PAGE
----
He set up a TV production subsidiary in Los Angeles called Review – this was, on its face, against SAG rules. Wasserman, however, convinced his favorite client to sell the SAG on the idea of granting MCA a "blanket waiver" of that rule. Wasserman and his lawyer Laurence Beilenson sold the idea to Jack Dales by arguing that the acting game in Los Angeles would die without it – that TV production would stay in New York. But the argument didn't really make sense. For if letting one agency have a blanket waiver, as a monopoly, might open the floodgates to Hollywood TV production, wouldn't help Los Angeles all the more to let all agencies enjoy the same right?
It made more sense when you considered the sweetener MCA added to the deal: a secret quid pro quo. Revue would give SAG what the studios adamantly refused to grant: reuse fees.How secret was that part of the deal? It may have even been kept from Reagan, who seemed quite in earnest when, asked at a 1962 hearing on MCA's alleged monopoly power, said there was no quid pro quo. At that, a letter from Beilenson to Wasserman recollecting the secret terms – that Revue was willing to sign a contract giving the guild members reuse fees when no one else was willing to do so – was read out. Reagan was asked the question again. He replied, guilelessly, "It's quite conceivable then if he says it in this letter." By that time, Review was so gigantic that MCA had a direct hand in 45 percent of all network shows.
Maybe Reagan didn't know the deal was dirty. Maybe he just convinced himself of his friend and benefactor's incorruptible character. As usual, in those he believed innocent, innocence was all his eyes saw. It was his gift.
As a side bar, and something of a giggle, here's Reagan putting his thang down, street cred-wise, at the 1980 debate against Jimmy Carter and John Anderson:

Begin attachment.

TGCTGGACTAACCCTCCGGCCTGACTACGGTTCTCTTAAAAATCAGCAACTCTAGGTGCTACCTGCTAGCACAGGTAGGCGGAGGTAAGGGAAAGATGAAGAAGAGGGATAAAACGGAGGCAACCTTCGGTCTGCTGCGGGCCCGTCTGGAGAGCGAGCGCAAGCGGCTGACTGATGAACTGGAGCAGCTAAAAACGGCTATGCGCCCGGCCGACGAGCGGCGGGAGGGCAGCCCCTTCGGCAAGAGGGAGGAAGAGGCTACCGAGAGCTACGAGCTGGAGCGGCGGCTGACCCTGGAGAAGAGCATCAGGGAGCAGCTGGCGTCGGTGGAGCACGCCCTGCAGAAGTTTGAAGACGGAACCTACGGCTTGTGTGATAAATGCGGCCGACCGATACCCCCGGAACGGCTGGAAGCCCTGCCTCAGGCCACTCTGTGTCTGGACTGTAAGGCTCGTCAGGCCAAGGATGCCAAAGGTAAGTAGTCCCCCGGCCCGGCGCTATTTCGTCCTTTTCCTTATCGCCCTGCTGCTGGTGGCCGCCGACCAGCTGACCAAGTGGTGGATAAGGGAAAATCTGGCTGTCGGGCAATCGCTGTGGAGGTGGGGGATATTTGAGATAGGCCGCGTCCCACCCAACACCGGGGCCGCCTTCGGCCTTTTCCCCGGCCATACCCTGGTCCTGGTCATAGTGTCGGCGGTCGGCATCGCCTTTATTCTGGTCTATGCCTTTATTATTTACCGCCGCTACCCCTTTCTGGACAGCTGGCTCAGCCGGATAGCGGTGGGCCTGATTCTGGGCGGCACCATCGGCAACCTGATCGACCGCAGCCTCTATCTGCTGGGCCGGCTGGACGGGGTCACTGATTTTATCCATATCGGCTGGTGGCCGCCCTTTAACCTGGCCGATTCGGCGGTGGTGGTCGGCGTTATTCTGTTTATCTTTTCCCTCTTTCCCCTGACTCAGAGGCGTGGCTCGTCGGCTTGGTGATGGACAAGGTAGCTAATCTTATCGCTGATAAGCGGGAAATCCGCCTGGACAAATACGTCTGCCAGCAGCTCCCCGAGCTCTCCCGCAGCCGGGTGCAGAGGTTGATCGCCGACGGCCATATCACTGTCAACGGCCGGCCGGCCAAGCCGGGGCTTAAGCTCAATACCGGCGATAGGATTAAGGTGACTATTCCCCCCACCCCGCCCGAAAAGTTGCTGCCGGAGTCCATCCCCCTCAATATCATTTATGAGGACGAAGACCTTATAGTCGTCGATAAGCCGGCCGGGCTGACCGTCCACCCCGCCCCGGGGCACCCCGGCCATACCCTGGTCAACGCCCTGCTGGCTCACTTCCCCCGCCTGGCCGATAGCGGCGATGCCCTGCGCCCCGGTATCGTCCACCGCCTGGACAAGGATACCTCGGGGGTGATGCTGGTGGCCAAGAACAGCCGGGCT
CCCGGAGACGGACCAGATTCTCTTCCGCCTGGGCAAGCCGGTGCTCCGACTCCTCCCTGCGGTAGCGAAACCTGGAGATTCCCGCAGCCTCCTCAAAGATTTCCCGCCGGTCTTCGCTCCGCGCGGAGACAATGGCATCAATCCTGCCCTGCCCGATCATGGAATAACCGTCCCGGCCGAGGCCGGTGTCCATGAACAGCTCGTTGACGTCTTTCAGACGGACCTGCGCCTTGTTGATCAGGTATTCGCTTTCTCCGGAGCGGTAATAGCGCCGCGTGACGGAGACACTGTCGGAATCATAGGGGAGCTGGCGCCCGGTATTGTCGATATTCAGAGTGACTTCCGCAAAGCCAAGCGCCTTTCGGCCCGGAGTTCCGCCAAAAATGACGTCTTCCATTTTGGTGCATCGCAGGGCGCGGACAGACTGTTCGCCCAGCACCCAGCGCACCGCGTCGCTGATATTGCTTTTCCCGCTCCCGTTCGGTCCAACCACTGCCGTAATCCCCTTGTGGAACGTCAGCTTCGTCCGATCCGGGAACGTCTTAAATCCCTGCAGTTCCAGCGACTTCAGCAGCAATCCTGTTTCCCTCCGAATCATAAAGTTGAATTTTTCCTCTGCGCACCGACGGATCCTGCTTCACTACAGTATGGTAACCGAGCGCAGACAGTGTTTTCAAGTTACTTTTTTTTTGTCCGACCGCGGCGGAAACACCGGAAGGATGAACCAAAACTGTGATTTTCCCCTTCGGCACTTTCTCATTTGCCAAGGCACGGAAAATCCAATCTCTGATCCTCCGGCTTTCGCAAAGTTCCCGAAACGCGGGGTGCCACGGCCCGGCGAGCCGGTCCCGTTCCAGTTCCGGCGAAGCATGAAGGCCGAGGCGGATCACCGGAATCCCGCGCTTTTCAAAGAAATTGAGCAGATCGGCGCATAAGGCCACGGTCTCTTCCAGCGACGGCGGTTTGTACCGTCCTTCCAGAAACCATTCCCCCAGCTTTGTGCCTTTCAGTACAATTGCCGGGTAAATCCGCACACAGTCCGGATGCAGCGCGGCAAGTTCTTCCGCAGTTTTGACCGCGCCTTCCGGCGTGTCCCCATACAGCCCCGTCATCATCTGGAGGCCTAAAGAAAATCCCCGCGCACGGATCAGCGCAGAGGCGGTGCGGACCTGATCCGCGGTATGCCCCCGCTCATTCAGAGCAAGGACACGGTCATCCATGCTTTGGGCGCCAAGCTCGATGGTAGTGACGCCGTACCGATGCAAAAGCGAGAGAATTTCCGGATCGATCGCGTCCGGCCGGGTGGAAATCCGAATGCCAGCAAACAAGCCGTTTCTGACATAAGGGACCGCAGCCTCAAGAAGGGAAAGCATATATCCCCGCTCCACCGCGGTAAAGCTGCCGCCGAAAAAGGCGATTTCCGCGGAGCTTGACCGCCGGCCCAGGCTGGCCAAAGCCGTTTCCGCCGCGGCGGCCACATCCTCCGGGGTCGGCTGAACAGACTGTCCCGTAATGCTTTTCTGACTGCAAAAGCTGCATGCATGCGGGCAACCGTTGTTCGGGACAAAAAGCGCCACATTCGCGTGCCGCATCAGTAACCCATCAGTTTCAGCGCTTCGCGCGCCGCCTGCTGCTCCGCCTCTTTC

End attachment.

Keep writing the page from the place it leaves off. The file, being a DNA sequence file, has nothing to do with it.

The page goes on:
But, if we're talking about how much we think about the working people and so forth, I'm the only fellow who ever ran for this job who was six times President of his own union and still has a lifetime membership in that union.
Reagan, who went from a Roosevelt Democrat to a studio stooge within a decade, sold out his SAG union while he still carried their card in his wallet, and once he was elected president he fed the union movement – famously starting with the air traffic controllers, after which his supporters showed their irony-free gratitude by naming an airport after him – into the shredder. And the unions believed him. They believed him. Go fig.
In any case, here's the lovable, avuncular, doddering old Dutch in 1987, near the end of his second term in the Oval Office, as the Iran Contra scandal was blowing up somewhere near his face. You'll see the pattern:
"A few months ago, I told the American people I did not trade arms for hostages. My heart and my best intentions still tell me that's true, but the facts and evidence tell me it is not."
His heart and his best intentions. Yeah. It's all of a piece. Remember that the next time you read someone celebrating the Age of Reagan, with that whole City-on-a-Hill Morning-in-America fantasy. What Reagan himself – and his loyalists a generation later – always liked most about him was his ability to have no clue about the shifty business happening right under his nose, let alone what he'd been party to in the past. He was the plucky hero, no matter what.